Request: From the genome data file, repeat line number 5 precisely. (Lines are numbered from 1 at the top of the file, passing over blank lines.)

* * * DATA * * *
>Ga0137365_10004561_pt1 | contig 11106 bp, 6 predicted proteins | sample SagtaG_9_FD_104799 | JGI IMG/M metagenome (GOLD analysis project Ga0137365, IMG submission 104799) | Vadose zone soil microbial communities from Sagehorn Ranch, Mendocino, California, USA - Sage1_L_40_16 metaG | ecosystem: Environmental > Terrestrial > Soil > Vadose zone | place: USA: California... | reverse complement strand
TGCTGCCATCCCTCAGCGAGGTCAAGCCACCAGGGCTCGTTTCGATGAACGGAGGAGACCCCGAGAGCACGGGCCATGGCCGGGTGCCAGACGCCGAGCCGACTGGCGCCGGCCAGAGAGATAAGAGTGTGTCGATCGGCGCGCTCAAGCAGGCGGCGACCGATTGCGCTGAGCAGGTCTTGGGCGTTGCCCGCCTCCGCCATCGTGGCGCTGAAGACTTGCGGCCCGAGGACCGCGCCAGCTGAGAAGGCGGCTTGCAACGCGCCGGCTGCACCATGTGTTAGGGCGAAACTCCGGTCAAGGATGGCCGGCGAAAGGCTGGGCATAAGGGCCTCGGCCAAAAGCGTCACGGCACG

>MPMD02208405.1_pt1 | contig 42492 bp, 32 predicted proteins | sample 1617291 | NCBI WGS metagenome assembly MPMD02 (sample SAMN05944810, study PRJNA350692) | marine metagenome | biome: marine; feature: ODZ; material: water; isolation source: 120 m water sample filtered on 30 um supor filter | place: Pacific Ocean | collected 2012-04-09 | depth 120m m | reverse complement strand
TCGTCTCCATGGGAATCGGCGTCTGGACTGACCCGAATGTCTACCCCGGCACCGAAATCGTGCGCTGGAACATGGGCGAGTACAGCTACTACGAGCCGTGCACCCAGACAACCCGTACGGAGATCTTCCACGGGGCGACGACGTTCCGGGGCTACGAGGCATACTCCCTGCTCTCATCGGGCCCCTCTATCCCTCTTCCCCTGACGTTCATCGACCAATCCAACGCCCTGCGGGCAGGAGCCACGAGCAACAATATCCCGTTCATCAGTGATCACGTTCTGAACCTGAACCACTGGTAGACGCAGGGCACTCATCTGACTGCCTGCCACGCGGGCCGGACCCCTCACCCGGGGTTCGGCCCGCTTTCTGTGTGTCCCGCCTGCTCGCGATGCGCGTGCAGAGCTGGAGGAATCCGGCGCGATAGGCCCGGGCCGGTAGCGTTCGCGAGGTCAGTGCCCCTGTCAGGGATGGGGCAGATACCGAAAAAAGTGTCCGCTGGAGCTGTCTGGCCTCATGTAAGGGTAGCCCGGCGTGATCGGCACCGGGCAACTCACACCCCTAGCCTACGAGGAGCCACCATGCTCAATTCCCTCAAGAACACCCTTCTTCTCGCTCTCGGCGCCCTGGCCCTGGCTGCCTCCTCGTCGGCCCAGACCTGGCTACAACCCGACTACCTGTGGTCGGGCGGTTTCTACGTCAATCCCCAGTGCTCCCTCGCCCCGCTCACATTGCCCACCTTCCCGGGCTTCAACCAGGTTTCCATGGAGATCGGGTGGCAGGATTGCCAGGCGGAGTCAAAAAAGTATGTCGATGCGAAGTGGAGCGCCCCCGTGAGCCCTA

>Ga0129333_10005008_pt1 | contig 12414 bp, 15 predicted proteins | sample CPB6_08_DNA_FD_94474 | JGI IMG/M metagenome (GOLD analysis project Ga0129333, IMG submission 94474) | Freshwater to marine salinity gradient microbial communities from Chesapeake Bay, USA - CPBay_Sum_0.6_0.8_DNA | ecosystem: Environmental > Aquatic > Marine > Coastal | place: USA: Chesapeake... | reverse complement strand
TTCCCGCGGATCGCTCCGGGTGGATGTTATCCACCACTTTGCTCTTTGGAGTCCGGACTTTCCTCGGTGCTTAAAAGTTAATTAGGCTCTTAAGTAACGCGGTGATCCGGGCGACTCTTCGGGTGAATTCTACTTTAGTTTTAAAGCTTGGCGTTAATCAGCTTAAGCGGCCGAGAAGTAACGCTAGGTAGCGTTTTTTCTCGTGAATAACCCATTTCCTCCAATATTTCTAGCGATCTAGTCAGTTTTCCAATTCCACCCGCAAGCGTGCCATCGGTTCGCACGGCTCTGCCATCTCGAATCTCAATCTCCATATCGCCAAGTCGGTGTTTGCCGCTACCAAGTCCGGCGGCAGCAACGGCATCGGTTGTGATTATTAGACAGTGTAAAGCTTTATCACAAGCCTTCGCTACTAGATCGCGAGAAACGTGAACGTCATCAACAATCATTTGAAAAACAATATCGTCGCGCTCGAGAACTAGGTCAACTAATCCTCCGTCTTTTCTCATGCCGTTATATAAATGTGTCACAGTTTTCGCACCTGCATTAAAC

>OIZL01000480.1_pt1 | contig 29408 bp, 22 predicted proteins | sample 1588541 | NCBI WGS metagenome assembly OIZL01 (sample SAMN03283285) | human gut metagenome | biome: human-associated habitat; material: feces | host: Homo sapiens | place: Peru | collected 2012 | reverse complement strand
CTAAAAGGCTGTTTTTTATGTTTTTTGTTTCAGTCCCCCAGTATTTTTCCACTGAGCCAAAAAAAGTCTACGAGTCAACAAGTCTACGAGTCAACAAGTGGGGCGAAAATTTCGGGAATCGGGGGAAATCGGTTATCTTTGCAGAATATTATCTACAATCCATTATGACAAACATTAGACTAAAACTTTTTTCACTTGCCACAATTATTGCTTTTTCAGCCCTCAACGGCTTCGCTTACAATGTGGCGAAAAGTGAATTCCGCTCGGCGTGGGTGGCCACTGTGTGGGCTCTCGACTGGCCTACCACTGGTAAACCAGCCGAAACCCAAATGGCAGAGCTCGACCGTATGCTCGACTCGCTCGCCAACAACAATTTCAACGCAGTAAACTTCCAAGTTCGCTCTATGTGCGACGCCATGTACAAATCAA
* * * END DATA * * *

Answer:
>Ga0129333_10005008_pt1 | contig 12414 bp, 15 predicted proteins | sample CPB6_08_DNA_FD_94474 | JGI IMG/M metagenome (GOLD analysis project Ga0129333, IMG submission 94474) | Freshwater to marine salinity gradient microbial communities from Chesapeake Bay, USA - CPBay_Sum_0.6_0.8_DNA | ecosystem: Environmental > Aquatic > Marine > Coastal | place: USA: Chesapeake... | reverse complement strand